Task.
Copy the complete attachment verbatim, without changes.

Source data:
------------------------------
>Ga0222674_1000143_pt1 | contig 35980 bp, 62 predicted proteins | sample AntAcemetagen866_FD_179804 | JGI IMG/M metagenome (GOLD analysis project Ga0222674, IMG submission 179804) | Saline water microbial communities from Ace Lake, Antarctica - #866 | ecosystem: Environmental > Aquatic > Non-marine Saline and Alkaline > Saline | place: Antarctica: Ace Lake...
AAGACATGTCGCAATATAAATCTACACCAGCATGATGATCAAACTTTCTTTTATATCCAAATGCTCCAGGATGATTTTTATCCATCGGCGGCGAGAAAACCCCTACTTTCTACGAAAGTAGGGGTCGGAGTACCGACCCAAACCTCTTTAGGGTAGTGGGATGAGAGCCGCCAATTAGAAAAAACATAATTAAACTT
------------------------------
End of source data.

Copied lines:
>Ga0222674_1000143_pt1 | contig 35980 bp, 62 predicted proteins | sample AntAcemetagen866_FD_179804 | JGI IMG/M metagenome (GOLD analysis project Ga0222674, IMG submission 179804) | Saline water microbial communities from Ace Lake, Antarctica - #866 | ecosystem: Environmental > Aquatic > Non-marine Saline and Alkaline > Saline | place: Antarctica: Ace Lake...
AAGACATGTCGCAATATAAATCTACACCAGCATGATGATCAAACTTTCTTTTATATCCAAATGCTCCAGGATGATTTTTATCCATCGGCGGCGAGAAAACCCCTACTTTCTACGAAAGTAGGGGTCGGAGTACCGACCCAAACCTCTTTAGGGTAGTGGGATGAGAGCCGCCAATTAGAAAAAACATAATTAAACTT